Weiyin Chen, her father her father, Dr. Hung-Chi Chen, and children of Mumbai

Weiyin Chen’s philosophy of life and her history as the daughter of physicians have made her especially aware of the healing powers of music. She and her father, Dr. Hung-Chi Chen, have collaborated with the Mehli Mehta Music Foundation in conducting a mission in Mumbai in March of this year. In this Ms. Chen coached local young artists and performed a benefit recital. All proceeds went into her father’s charitable work which funded 42 operations in 3 days, carried out by an international team of surgeons to help underprivileged Indian children and adults.

Weiyin Chen’s two recordings and the Brahms Piano Quintet—all I have heard so far—were fully-realized performances of the highest technical quality, sensitive insight, and unusual maturity. Hers is a debut of special importance and promises much to look forward to over the years.

About the author

Michael Miller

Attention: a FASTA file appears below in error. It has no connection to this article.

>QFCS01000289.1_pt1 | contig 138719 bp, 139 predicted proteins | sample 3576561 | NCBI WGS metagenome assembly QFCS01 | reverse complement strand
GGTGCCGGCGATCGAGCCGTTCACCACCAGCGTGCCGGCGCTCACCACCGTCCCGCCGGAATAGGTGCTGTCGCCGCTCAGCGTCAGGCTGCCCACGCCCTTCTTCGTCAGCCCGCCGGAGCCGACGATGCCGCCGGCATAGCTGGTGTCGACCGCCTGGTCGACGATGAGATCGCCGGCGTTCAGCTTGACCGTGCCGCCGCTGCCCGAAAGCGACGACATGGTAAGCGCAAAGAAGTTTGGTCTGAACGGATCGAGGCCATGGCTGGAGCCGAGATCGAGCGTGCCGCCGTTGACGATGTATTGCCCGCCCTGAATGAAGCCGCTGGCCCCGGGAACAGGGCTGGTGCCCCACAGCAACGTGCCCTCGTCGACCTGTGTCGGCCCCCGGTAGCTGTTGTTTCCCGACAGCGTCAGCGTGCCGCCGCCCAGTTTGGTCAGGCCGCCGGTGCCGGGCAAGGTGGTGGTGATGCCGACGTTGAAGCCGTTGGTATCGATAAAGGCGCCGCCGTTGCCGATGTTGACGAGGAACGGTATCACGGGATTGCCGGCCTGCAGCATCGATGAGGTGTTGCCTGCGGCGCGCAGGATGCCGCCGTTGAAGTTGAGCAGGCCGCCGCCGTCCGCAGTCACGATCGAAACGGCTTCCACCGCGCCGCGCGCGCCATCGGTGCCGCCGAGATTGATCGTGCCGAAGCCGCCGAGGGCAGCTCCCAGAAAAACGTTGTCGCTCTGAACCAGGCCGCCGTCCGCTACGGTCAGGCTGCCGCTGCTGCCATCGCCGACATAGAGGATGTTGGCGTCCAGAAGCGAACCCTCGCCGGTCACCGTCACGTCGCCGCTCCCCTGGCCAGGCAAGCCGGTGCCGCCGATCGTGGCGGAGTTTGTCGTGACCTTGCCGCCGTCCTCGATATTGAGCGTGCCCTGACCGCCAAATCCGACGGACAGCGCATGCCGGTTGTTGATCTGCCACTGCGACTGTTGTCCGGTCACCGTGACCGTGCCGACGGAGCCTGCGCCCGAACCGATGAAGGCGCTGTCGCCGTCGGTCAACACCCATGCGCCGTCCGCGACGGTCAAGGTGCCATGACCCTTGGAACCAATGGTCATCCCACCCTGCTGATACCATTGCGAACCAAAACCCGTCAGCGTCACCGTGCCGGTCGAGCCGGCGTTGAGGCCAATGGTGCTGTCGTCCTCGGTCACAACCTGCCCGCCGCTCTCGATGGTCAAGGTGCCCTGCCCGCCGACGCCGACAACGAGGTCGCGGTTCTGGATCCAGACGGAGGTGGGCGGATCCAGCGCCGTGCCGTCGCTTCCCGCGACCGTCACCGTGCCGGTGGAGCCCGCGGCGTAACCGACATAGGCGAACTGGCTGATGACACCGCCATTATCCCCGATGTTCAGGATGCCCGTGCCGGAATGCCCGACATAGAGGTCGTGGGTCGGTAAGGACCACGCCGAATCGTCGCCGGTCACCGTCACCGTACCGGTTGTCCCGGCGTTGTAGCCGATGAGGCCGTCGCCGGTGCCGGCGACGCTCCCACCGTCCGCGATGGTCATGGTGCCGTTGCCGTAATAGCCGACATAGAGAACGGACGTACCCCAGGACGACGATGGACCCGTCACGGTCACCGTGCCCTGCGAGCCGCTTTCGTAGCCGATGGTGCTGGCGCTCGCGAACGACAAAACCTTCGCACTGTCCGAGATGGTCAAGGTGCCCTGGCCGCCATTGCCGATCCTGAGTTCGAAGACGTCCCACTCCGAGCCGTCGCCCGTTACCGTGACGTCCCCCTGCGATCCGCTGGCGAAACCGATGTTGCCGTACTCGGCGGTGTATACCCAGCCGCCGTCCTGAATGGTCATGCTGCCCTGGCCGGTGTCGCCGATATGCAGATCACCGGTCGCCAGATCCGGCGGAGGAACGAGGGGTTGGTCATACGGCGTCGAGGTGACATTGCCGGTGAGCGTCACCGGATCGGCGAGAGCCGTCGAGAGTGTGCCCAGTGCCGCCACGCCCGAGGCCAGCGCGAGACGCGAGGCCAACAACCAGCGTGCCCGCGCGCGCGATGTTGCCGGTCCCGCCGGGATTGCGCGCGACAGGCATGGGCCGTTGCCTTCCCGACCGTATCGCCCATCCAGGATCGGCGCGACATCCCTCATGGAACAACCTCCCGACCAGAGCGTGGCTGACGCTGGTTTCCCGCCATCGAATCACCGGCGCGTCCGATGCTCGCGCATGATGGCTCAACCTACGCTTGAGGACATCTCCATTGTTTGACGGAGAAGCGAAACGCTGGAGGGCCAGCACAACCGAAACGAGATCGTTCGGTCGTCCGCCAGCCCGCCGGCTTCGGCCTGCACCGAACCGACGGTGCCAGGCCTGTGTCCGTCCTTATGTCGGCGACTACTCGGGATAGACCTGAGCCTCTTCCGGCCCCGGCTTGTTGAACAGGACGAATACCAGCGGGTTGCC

Michael Miller, Editor and Publisher of New York Arts and The Berkshire Review, an International Journal for the Arts, was trained as a classicist and art historian at Harvard and Oxford, worked in the art world for many years as a curator and dealer, and contributed reviews and articles to Bostonia, Master Drawings, Drawing, Threshold, and North American Opera Journal, as well as numerous articles for scholarly and popular periodicals. He has taught courses in classics, the English language, and art history at Oberlin, Rutgers, New York University, the New School, and Williams. Currently, when he is not at work on The Berkshire Review and New York Arts, he writes fiction, pursues photography, and publishes scholarly work. In 2011 he contributed an introductory essay to Leonard Freed: The Italians / exh. cat. Io Amo L’Italia, exhibition at Le Stelline, Milan, and wrote the revised the section on American opera houses in The Grove Dictionary of American Music. He is currently at work on a libretto for a new opera by Lewis Spratlan, Midi, an adaptation of Euripides’ Medea set in the French West Indies, ca. 1930.